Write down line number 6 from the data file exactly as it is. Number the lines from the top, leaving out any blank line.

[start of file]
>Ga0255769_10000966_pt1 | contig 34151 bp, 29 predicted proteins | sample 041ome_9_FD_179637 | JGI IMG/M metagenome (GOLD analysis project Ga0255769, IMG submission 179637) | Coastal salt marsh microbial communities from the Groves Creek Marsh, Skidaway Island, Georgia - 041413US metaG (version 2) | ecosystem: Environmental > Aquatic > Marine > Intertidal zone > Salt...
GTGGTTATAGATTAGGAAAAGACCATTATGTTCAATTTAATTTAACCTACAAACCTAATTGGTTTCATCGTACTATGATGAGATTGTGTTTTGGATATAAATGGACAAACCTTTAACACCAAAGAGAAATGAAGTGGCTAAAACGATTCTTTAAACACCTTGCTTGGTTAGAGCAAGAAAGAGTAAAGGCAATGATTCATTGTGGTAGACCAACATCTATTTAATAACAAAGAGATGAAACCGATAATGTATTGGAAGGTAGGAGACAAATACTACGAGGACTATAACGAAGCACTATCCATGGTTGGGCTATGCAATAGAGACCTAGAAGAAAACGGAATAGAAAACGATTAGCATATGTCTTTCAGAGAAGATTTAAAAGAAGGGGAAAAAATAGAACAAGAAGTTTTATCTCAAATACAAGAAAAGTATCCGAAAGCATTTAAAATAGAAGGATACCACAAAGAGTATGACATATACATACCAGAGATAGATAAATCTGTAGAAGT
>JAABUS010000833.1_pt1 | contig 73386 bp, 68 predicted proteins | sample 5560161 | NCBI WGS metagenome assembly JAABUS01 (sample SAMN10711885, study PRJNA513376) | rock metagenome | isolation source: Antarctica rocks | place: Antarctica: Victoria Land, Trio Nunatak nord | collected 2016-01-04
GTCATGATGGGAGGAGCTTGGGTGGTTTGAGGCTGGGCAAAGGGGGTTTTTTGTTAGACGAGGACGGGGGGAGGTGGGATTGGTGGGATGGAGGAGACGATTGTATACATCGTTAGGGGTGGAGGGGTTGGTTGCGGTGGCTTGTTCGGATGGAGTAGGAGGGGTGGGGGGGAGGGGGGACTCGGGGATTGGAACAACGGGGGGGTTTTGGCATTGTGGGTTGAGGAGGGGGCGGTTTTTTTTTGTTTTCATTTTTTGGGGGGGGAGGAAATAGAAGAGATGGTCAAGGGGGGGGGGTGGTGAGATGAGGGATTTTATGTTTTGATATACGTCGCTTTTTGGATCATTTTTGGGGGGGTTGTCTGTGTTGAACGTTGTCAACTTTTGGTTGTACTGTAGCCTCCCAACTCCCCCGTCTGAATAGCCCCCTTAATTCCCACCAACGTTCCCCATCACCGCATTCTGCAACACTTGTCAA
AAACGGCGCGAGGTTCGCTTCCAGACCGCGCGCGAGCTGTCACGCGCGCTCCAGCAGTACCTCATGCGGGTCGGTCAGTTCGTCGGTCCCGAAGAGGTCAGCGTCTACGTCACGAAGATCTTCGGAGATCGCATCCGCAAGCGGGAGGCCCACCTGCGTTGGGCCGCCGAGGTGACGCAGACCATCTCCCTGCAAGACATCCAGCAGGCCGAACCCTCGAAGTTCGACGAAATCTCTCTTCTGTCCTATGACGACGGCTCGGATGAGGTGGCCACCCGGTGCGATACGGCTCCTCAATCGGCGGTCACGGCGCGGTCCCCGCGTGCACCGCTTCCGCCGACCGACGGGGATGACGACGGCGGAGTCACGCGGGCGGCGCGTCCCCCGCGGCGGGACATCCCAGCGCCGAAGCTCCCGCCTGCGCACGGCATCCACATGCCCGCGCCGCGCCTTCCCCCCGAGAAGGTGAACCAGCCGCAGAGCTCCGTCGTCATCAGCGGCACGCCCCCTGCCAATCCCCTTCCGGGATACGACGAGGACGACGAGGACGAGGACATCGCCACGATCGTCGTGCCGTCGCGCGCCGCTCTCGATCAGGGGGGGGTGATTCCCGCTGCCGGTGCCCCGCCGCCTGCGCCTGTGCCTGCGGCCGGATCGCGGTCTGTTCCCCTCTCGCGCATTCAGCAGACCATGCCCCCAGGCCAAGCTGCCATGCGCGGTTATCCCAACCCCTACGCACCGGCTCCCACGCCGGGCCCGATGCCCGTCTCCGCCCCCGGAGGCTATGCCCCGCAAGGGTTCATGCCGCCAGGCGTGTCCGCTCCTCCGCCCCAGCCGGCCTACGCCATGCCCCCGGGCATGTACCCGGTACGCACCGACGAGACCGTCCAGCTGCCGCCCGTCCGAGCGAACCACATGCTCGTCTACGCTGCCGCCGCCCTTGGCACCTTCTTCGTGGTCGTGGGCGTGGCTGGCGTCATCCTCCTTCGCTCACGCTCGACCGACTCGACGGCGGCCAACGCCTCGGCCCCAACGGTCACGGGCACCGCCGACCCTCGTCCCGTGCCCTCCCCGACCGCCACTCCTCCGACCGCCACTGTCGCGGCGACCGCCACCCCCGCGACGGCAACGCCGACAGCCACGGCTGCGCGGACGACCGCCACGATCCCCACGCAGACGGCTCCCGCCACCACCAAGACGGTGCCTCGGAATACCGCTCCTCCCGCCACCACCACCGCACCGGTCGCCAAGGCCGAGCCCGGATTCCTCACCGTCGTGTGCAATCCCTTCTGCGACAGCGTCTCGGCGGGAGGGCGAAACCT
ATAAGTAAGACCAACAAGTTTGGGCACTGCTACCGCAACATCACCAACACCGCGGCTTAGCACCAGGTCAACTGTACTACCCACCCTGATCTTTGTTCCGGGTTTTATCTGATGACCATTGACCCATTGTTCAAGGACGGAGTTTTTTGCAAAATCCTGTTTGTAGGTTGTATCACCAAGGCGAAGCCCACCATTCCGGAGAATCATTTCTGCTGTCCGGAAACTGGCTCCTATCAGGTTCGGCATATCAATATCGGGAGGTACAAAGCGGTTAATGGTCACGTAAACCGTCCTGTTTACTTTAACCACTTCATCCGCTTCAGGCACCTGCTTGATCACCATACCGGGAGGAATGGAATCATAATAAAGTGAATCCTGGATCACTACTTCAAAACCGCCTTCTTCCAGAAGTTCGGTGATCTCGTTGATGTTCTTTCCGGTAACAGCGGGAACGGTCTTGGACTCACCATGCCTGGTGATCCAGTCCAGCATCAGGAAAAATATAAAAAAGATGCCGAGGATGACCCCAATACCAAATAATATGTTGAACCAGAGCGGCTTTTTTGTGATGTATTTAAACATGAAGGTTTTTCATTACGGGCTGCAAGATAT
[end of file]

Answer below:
ATAAGTAAGACCAACAAGTTTGGGCACTGCTACCGCAACATCACCAACACCGCGGCTTAGCACCAGGTCAACTGTACTACCCACCCTGATCTTTGTTCCGGGTTTTATCTGATGACCATTGACCCATTGTTCAAGGACGGAGTTTTTTGCAAAATCCTGTTTGTAGGTTGTATCACCAAGGCGAAGCCCACCATTCCGGAGAATCATTTCTGCTGTCCGGAAACTGGCTCCTATCAGGTTCGGCATATCAATATCGGGAGGTACAAAGCGGTTAATGGTCACGTAAACCGTCCTGTTTACTTTAACCACTTCATCCGCTTCAGGCACCTGCTTGATCACCATACCGGGAGGAATGGAATCATAATAAAGTGAATCCTGGATCACTACTTCAAAACCGCCTTCTTCCAGAAGTTCGGTGATCTCGTTGATGTTCTTTCCGGTAACAGCGGGAACGGTCTTGGACTCACCATGCCTGGTGATCCAGTCCAGCATCAGGAAAAATATAAAAAAGATGCCGAGGATGACCCCAATACCAAATAATATGTTGAACCAGAGCGGCTTTTTTGTGATGTATTTAAACATGAAGGTTTTTCATTACGGGCTGCAAGATAT